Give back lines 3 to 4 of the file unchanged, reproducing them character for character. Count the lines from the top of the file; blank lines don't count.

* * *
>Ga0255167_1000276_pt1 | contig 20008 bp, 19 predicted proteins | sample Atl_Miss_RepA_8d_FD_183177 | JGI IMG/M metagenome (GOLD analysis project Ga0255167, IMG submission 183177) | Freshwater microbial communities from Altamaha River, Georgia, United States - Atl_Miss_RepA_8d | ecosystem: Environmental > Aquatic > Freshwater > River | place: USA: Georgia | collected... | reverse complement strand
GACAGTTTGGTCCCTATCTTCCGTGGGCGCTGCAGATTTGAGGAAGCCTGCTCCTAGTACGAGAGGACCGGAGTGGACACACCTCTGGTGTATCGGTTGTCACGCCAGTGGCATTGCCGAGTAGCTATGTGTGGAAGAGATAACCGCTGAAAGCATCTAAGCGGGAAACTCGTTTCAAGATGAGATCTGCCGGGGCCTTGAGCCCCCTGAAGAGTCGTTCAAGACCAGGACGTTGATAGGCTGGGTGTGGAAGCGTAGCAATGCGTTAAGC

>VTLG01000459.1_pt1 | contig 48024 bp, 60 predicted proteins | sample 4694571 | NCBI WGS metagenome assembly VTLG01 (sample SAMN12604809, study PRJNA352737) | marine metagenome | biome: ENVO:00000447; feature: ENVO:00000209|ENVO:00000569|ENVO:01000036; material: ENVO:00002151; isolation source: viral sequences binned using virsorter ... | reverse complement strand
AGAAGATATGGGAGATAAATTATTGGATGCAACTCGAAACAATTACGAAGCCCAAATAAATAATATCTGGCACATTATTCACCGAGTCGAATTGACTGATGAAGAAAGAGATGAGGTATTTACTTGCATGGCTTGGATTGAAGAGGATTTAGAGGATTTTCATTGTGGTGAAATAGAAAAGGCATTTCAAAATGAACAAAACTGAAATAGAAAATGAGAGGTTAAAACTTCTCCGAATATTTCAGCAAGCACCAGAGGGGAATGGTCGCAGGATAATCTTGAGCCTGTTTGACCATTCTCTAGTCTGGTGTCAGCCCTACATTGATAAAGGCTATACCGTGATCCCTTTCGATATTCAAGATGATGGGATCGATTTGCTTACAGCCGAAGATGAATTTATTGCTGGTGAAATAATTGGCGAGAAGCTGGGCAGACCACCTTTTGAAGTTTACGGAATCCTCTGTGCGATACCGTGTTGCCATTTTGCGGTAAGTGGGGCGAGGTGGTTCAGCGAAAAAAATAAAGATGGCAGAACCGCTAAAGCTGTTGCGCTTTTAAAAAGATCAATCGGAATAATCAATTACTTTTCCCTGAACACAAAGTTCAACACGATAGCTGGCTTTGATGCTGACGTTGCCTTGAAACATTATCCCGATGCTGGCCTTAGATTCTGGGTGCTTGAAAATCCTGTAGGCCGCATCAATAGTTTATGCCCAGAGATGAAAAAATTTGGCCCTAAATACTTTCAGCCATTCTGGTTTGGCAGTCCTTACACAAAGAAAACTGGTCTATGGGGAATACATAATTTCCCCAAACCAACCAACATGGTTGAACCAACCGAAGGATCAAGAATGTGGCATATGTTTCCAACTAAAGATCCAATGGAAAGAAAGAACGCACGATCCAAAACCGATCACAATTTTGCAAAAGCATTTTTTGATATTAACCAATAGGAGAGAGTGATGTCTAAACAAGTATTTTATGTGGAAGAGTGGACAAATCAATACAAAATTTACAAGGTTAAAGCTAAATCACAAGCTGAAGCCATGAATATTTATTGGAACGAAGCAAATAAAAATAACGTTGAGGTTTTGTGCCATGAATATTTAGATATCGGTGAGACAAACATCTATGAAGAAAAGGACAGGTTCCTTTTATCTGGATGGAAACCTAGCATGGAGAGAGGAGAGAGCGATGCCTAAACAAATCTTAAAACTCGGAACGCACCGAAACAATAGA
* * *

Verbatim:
>VTLG01000459.1_pt1 | contig 48024 bp, 60 predicted proteins | sample 4694571 | NCBI WGS metagenome assembly VTLG01 (sample SAMN12604809, study PRJNA352737) | marine metagenome | biome: ENVO:00000447; feature: ENVO:00000209|ENVO:00000569|ENVO:01000036; material: ENVO:00002151; isolation source: viral sequences binned using virsorter ... | reverse complement strand
AGAAGATATGGGAGATAAATTATTGGATGCAACTCGAAACAATTACGAAGCCCAAATAAATAATATCTGGCACATTATTCACCGAGTCGAATTGACTGATGAAGAAAGAGATGAGGTATTTACTTGCATGGCTTGGATTGAAGAGGATTTAGAGGATTTTCATTGTGGTGAAATAGAAAAGGCATTTCAAAATGAACAAAACTGAAATAGAAAATGAGAGGTTAAAACTTCTCCGAATATTTCAGCAAGCACCAGAGGGGAATGGTCGCAGGATAATCTTGAGCCTGTTTGACCATTCTCTAGTCTGGTGTCAGCCCTACATTGATAAAGGCTATACCGTGATCCCTTTCGATATTCAAGATGATGGGATCGATTTGCTTACAGCCGAAGATGAATTTATTGCTGGTGAAATAATTGGCGAGAAGCTGGGCAGACCACCTTTTGAAGTTTACGGAATCCTCTGTGCGATACCGTGTTGCCATTTTGCGGTAAGTGGGGCGAGGTGGTTCAGCGAAAAAAATAAAGATGGCAGAACCGCTAAAGCTGTTGCGCTTTTAAAAAGATCAATCGGAATAATCAATTACTTTTCCCTGAACACAAAGTTCAACACGATAGCTGGCTTTGATGCTGACGTTGCCTTGAAACATTATCCCGATGCTGGCCTTAGATTCTGGGTGCTTGAAAATCCTGTAGGCCGCATCAATAGTTTATGCCCAGAGATGAAAAAATTTGGCCCTAAATACTTTCAGCCATTCTGGTTTGGCAGTCCTTACACAAAGAAAACTGGTCTATGGGGAATACATAATTTCCCCAAACCAACCAACATGGTTGAACCAACCGAAGGATCAAGAATGTGGCATATGTTTCCAACTAAAGATCCAATGGAAAGAAAGAACGCACGATCCAAAACCGATCACAATTTTGCAAAAGCATTTTTTGATATTAACCAATAGGAGAGAGTGATGTCTAAACAAGTATTTTATGTGGAAGAGTGGACAAATCAATACAAAATTTACAAGGTTAAAGCTAAATCACAAGCTGAAGCCATGAATATTTATTGGAACGAAGCAAATAAAAATAACGTTGAGGTTTTGTGCCATGAATATTTAGATATCGGTGAGACAAACATCTATGAAGAAAAGGACAGGTTCCTTTTATCTGGATGGAAACCTAGCATGGAGAGAGGAGAGAGCGATGCCTAAACAAATCTTAAAACTCGGAACGCACCGAAACAATAGA